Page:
Emily Blunt On ‘Donning The Bonnet’ In Royal Biopic ‘The Young Victoria’

Every British movie star is required by law to take part in a period piece or costume drama at some point in her career. That’s a fact – look it up, gentle readers. Emily Blunt understands this cinematic truth well. “You have to don the bonnet at some point, otherwise you’re simply not a British actress,” she declared to MTV News.

Luckily for us all, her entry in the genre is not some stuffy borefest – all corsets and nose-in-the-air snootiness – but an unsentimental exploration of a young woman’s coming-of-age. The woman in question, it just so happens, is Victoria, the future Queen of England. Titled “The Young Victoria,” the film opened in the UK in March and is set for a limited US release on December 18, before going wide a week later. (check out the trailer premiere above).

Across the pond, Victoria as a historical figure is known as something of a downer. After all, she spent a decade in self-imposed exile, mourning the death of her hubby Albert. “That was my impression of her – that she was repressed and in mourning and never smiled and waddled around with that dour-faced expression and a hanky on her head,” laughed Blunt.

“Young Victoria” follows Blunt’s Victoria in the time before she assumed the throne as an 18-year-old, as she fell in love with Albert, and after her coronation as she struggled to meet the demands of her royal position. It’s a portrait moviegoers on both sides of the Atlantic hadn’t encountered before.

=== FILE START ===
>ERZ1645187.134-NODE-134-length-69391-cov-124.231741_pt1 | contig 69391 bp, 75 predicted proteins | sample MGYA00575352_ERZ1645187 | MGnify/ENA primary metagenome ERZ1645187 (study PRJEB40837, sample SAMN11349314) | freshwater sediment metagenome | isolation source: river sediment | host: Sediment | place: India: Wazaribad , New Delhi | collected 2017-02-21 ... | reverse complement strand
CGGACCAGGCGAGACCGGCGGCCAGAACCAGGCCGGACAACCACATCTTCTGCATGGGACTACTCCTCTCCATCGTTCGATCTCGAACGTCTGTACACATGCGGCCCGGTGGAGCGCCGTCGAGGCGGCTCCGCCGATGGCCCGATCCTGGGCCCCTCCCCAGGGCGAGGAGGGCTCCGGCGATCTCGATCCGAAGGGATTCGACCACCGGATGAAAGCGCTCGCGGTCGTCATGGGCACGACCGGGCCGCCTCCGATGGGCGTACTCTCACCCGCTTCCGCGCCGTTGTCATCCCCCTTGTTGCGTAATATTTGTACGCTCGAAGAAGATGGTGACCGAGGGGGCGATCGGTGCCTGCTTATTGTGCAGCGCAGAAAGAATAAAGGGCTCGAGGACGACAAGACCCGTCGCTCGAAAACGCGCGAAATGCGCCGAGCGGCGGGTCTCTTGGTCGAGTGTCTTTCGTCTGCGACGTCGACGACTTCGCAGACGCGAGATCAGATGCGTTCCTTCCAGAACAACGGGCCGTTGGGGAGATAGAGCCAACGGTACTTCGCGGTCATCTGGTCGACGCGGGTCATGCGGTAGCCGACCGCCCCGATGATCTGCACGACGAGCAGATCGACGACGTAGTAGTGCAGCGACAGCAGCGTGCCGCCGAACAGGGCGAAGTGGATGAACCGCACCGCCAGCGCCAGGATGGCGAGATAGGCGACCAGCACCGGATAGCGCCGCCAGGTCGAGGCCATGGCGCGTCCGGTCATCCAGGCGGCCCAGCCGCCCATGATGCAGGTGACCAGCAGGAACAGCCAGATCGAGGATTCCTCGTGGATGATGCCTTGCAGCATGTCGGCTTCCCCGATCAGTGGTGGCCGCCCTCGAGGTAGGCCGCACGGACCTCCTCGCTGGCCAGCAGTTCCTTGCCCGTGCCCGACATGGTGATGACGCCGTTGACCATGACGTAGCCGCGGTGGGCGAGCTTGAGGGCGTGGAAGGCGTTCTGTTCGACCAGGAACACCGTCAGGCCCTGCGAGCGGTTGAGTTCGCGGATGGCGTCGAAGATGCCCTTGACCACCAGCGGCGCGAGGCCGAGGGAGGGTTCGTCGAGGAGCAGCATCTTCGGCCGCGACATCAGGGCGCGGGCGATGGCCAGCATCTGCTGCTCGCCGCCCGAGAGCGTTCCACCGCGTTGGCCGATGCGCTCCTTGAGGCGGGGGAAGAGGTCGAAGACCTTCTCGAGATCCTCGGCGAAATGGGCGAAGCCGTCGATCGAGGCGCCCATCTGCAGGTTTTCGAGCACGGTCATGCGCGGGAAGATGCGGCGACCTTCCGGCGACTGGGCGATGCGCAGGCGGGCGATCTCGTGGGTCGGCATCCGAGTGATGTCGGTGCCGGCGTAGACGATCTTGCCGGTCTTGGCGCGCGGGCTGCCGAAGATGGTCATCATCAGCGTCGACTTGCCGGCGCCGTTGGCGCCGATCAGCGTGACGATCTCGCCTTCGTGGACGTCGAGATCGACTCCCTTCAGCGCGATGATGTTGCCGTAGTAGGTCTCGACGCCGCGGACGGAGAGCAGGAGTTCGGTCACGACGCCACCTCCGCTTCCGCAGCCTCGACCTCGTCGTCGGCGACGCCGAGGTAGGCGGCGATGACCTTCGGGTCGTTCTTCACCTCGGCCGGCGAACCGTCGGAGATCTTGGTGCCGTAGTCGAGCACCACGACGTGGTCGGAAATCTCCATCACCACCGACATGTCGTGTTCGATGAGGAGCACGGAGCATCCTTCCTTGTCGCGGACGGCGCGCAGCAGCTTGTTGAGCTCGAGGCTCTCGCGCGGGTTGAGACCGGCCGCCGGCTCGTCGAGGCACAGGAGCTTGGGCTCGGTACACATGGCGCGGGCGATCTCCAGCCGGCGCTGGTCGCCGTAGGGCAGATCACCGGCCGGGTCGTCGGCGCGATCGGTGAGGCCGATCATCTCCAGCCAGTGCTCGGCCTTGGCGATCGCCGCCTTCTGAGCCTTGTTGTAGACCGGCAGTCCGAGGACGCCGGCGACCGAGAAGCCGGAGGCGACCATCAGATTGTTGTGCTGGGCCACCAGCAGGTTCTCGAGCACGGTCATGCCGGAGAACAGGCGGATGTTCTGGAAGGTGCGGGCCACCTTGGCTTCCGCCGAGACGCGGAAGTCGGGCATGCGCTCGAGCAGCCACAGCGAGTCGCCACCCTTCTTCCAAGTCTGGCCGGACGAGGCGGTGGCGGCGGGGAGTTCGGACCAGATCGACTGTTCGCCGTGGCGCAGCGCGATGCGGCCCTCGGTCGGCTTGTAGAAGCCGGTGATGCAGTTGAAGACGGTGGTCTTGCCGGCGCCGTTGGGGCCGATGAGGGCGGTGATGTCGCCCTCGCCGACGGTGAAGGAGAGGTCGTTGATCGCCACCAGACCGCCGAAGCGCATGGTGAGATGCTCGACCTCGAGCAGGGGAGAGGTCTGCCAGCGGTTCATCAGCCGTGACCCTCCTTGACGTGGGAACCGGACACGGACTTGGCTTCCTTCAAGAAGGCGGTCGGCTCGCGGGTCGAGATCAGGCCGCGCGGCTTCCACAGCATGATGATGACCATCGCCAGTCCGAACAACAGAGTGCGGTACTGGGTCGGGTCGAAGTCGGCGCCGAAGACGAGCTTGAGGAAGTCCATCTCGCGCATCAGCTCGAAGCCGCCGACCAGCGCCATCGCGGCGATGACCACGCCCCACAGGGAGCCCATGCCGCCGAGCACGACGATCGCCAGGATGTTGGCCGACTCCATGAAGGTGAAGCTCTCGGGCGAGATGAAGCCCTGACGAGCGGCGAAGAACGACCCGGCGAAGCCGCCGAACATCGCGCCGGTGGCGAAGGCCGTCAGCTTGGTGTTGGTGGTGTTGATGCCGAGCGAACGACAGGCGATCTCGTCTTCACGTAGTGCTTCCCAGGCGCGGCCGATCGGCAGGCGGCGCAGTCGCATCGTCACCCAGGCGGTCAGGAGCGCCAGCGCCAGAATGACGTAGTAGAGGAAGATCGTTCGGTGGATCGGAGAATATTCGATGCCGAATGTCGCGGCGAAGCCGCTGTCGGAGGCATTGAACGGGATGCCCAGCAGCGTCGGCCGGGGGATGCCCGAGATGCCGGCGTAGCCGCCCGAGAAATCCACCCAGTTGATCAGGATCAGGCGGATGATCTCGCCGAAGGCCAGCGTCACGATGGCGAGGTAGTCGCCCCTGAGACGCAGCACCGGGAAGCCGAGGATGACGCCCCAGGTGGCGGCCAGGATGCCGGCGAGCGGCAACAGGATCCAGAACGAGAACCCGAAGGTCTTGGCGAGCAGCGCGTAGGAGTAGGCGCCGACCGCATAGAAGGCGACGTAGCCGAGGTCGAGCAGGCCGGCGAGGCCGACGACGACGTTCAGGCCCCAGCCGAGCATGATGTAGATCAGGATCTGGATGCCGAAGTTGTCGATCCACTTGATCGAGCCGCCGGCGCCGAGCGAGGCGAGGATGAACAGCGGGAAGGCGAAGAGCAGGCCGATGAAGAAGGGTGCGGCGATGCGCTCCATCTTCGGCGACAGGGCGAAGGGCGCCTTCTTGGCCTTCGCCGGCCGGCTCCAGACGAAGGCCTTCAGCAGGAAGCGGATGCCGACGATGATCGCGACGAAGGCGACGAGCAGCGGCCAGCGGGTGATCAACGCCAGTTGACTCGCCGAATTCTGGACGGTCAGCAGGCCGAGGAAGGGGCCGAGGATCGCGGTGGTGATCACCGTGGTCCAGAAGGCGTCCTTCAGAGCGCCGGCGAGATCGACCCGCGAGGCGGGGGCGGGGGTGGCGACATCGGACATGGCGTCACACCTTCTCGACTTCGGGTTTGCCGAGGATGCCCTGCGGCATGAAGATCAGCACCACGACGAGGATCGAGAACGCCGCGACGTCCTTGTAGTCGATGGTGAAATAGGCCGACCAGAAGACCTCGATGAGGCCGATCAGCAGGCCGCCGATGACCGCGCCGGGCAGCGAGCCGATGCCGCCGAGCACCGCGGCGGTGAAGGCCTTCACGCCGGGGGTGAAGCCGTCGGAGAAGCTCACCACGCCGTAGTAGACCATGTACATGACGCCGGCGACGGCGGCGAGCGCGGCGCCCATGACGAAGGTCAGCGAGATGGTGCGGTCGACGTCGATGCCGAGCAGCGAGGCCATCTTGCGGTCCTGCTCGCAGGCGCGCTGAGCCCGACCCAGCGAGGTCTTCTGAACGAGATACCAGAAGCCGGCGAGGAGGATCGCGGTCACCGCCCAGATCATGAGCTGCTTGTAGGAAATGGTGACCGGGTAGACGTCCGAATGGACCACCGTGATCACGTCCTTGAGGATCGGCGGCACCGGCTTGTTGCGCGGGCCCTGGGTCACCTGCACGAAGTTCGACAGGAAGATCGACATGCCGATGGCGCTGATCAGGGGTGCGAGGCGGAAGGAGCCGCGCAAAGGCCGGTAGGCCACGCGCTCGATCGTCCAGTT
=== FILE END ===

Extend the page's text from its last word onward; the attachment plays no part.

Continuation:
“I loved that no one had seen that side to her – that young, passionate, fiery side,” Blunt explained. “I was very surprised by the love story, which really did happen. When I read her diaries, I realized this wasn’t just Hollywood sensationalizing this woman’s life. It really was a meeting of souls when she met Albert.”

If Blunt was going to accept that requisite costume drama role, it was not going to be in some typical big screen fare. “Victoria” presented the 26-year-old actress a range of uncommon opportunities. It is a film whose focus is strictly on a woman (“That’s really rare,” she said), it is a historical biopic without being a preachy history lesson and it would gave her the chance, as she said, to work on legendary, regal locations that would be nothing short of “transporting.” She sat down with producer Graham King and said she needed to play the Queen.

“I knew that a lot of people are going to lobby for it,” Blunt said. “I tried to bully my way in there.”

And once there, the actress approached Victoria as a woman first and a monarch second. She hopes viewers will do the same. “There are not that many people who know what’s it like to be a queen, but I think everyone knows about falling in love for the first time,” she said. “Everyone knows about a dysfunctional family. It’s a really intimate portrait of her private life and what’s it like for a girl who has a job and she feels in way over her head.”